Last week Mayor Michael Bloomberg took a giant step toward improving the quality of life in New York City with the implementation of Operation Silent Night.
Under the aegis of this plan, 24 high-noise zones have been identified throughout the city. In Queens, Shore Boulevard from Ditmars Boulevard to Astoria Park South and a stretch of Newtown Road have been designated as major noise areas. Enforcement measures will vary in each location—others across the city include Greenwich Village in Manhattan, Soundview in The Bronx, Flatbush in Brooklyn, and St. George, Staten Island—but will involve noise meters, vehicle checkpoints, monitoring intersections, towing vehicles, confiscation of audio devices, summonses and arrests.
We heartily endorse the mayor's decision to crack down on this major problem besetting the city. We're not the only ones enthused about it, either. According to published reports, as of the first nine months of this year, 93,000 noise complaints were received by the Police Department quality of life hotline—more than all other complaints put together.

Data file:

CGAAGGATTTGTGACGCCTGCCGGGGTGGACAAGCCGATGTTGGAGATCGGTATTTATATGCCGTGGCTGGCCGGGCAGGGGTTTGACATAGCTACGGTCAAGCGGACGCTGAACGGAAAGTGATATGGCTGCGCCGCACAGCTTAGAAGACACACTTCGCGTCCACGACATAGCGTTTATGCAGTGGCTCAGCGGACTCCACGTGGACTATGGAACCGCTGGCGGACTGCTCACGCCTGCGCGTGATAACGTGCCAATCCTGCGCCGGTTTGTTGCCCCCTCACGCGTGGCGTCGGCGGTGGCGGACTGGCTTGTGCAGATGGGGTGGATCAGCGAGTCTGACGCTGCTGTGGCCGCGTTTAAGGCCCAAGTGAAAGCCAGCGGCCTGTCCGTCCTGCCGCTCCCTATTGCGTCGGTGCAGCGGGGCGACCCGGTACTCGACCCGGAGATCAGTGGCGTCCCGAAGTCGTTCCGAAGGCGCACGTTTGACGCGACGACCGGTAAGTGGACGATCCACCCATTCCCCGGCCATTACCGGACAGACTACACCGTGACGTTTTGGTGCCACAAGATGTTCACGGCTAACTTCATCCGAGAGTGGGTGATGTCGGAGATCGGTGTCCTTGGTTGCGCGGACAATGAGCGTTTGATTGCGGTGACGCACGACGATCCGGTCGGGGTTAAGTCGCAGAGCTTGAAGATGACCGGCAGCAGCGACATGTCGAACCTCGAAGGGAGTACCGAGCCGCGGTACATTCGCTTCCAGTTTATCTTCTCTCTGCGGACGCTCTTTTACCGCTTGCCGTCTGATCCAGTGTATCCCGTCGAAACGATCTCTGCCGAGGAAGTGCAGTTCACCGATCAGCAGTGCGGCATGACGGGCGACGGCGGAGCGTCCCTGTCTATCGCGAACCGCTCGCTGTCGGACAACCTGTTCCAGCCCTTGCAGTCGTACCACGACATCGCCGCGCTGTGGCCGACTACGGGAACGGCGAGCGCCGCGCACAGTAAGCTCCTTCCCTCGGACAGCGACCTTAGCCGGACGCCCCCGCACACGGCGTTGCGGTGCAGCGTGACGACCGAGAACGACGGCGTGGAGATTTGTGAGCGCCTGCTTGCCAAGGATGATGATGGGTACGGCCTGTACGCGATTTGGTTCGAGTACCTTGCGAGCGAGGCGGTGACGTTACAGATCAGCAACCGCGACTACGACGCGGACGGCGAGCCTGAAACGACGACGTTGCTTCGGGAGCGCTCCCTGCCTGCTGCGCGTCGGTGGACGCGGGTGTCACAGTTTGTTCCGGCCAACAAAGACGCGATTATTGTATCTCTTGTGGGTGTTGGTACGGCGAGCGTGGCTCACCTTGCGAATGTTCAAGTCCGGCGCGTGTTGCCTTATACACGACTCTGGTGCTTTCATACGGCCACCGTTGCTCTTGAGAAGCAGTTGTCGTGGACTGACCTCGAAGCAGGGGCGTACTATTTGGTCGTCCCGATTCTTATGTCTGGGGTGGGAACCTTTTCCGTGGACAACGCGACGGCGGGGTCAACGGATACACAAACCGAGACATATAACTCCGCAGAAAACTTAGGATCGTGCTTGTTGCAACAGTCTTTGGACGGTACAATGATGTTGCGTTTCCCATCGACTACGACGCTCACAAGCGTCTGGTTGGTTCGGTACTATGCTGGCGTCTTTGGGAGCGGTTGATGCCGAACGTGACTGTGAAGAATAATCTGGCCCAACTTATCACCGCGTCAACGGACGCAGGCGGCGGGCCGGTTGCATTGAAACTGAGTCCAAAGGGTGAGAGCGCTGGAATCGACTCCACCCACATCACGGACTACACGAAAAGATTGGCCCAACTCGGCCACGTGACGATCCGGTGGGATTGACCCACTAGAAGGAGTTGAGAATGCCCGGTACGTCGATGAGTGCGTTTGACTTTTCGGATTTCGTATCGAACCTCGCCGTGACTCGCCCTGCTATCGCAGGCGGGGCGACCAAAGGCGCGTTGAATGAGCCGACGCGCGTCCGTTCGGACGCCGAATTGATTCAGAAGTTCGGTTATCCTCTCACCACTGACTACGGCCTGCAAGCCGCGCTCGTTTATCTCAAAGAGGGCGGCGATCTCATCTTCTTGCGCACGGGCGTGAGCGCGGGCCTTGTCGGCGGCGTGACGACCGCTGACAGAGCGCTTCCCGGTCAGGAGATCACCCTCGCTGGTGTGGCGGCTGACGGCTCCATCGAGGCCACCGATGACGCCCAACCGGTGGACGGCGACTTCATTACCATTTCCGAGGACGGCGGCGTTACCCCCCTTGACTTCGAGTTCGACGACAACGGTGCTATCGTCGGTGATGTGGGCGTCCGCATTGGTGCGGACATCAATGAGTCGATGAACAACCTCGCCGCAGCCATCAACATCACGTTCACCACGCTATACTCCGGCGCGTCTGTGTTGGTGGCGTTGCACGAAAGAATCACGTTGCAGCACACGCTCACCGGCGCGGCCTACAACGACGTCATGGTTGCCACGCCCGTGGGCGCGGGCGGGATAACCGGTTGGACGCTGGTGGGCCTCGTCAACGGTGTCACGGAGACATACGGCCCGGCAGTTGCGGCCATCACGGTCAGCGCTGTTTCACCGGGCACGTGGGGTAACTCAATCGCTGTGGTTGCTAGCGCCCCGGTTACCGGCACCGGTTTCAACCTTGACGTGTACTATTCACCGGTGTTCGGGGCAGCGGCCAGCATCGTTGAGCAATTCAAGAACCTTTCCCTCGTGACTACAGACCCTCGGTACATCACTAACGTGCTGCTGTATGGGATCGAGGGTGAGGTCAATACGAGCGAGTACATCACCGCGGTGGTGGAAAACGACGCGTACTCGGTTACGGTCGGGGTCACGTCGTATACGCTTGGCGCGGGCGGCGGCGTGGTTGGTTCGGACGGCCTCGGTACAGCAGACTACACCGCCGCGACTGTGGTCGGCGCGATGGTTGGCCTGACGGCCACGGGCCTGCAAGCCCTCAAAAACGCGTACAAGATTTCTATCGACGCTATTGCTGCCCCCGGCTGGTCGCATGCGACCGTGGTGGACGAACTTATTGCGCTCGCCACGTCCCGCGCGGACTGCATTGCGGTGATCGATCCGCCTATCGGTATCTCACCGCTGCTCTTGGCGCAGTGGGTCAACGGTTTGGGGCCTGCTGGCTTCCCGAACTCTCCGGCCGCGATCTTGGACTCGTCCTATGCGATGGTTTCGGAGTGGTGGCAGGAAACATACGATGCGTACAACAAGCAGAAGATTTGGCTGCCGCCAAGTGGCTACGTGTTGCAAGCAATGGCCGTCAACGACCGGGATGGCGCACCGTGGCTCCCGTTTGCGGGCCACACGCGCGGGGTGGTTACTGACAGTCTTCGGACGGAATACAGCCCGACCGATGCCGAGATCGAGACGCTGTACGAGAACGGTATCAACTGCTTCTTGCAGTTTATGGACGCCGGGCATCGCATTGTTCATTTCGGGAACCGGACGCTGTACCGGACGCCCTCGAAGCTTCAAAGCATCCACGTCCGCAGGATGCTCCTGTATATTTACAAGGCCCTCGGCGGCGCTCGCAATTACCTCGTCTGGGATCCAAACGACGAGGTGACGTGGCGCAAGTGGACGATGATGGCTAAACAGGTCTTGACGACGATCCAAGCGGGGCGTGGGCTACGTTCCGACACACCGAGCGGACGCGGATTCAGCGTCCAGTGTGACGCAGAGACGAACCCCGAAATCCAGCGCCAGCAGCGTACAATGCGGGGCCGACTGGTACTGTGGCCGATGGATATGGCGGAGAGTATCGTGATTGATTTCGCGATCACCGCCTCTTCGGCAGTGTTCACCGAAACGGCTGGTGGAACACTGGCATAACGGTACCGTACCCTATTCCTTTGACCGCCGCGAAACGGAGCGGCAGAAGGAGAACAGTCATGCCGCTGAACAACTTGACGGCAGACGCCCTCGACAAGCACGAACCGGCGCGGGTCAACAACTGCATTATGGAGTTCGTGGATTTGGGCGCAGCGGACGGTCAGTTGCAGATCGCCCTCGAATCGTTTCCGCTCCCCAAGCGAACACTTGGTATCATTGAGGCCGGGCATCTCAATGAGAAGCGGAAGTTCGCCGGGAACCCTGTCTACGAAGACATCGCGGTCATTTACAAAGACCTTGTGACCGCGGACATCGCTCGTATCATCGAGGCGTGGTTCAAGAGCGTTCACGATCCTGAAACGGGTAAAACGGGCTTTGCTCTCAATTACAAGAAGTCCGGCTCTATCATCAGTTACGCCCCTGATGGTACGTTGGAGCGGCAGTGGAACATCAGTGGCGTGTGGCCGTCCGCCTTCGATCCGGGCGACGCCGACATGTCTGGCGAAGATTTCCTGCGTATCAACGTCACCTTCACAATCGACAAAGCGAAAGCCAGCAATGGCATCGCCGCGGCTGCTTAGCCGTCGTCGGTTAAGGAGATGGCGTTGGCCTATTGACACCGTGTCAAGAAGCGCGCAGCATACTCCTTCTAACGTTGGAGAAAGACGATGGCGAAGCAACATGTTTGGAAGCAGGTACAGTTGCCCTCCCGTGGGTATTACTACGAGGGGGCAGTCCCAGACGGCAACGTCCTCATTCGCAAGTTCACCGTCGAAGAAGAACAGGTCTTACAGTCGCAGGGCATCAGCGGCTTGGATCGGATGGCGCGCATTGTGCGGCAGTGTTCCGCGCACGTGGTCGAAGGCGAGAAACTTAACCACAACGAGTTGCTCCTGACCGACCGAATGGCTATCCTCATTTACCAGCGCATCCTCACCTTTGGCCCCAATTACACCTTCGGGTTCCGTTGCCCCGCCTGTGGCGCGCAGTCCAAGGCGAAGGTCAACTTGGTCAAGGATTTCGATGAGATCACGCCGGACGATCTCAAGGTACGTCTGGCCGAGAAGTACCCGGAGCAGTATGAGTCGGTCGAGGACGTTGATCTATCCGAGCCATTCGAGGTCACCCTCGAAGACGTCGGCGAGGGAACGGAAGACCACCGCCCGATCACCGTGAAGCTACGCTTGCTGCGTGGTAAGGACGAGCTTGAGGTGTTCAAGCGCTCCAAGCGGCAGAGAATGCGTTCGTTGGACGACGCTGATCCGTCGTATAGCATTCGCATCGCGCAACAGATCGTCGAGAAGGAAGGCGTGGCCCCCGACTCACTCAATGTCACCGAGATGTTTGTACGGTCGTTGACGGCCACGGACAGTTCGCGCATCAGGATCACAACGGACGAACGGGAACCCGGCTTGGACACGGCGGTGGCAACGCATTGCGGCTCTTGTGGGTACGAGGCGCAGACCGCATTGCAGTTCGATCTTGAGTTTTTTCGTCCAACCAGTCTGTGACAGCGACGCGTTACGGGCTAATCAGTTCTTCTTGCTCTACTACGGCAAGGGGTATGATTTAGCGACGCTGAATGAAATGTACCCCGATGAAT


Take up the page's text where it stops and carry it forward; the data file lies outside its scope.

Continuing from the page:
While it's easy to dismiss a noise complaint as the carping of some hypersensitive individual, we know from experience that those 93,000 calls weren't all about crying babies or the occasional loud party. Noise complaints center on the things that drive us all crazy because there seems to be no letup—so-called "boomer cars," night spots that play music at volumes that could crack concrete and do so well into the wee hours and motorcycles raced incessantly on streets that were never meant to serve as race courses are a few that come to mind.
The metropolitan area has been celebrated in song and story as the city that never sleeps and for the most part we like it that way. Total silence would indicate the absence of life altogether. Some districts keep going all night long and there's every reason they should. However, this is also a city of neighborhoods populated by working people, children who have to get up for school in the morning and assorted other individuals who just plain don't appreciate car stereos that shake the very foundations of their homes and businesses, loud music at all hours and other unwelcome indications that someone is thinking of no one but themselves.
Operation Silent Night is not meant to shut down New York City. It is meant to make this a more livable place for everyone. If the noise level goes down, perhaps we can hear ourselves think. And if we can hear ourselves think, perhaps our cogitations will ultimately lead us to find some answers to some of the city's other problems. Operation Silent Night represents a good start.